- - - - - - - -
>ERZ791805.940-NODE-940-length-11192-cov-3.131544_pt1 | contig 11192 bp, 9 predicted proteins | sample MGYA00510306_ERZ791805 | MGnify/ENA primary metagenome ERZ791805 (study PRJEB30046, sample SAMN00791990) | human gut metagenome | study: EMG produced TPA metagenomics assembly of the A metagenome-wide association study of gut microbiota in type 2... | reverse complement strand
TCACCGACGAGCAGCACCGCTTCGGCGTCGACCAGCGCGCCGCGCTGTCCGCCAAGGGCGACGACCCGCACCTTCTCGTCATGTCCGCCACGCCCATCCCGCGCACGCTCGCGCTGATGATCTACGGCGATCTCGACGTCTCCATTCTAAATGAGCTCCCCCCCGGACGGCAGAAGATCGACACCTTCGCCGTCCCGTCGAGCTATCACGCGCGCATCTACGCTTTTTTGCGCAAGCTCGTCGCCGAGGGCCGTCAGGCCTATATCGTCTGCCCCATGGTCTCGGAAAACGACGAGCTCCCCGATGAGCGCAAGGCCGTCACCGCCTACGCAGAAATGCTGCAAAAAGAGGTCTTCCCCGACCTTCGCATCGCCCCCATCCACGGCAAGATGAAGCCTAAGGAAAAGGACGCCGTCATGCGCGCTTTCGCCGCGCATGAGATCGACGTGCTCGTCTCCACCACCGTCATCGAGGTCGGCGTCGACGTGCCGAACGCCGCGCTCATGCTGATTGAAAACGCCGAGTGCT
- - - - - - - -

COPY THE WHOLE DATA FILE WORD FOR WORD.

>ERZ791805.940-NODE-940-length-11192-cov-3.131544_pt1 | contig 11192 bp, 9 predicted proteins | sample MGYA00510306_ERZ791805 | MGnify/ENA primary metagenome ERZ791805 (study PRJEB30046, sample SAMN00791990) | human gut metagenome | study: EMG produced TPA metagenomics assembly of the A metagenome-wide association study of gut microbiota in type 2... | reverse complement strand
TCACCGACGAGCAGCACCGCTTCGGCGTCGACCAGCGCGCCGCGCTGTCCGCCAAGGGCGACGACCCGCACCTTCTCGTCATGTCCGCCACGCCCATCCCGCGCACGCTCGCGCTGATGATCTACGGCGATCTCGACGTCTCCATTCTAAATGAGCTCCCCCCCGGACGGCAGAAGATCGACACCTTCGCCGTCCCGTCGAGCTATCACGCGCGCATCTACGCTTTTTTGCGCAAGCTCGTCGCCGAGGGCCGTCAGGCCTATATCGTCTGCCCCATGGTCTCGGAAAACGACGAGCTCCCCGATGAGCGCAAGGCCGTCACCGCCTACGCAGAAATGCTGCAAAAAGAGGTCTTCCCCGACCTTCGCATCGCCCCCATCCACGGCAAGATGAAGCCTAAGGAAAAGGACGCCGTCATGCGCGCTTTCGCCGCGCATGAGATCGACGTGCTCGTCTCCACCACCGTCATCGAGGTCGGCGTCGACGTGCCGAACGCCGCGCTCATGCTGATTGAAAACGCCGAGTGCT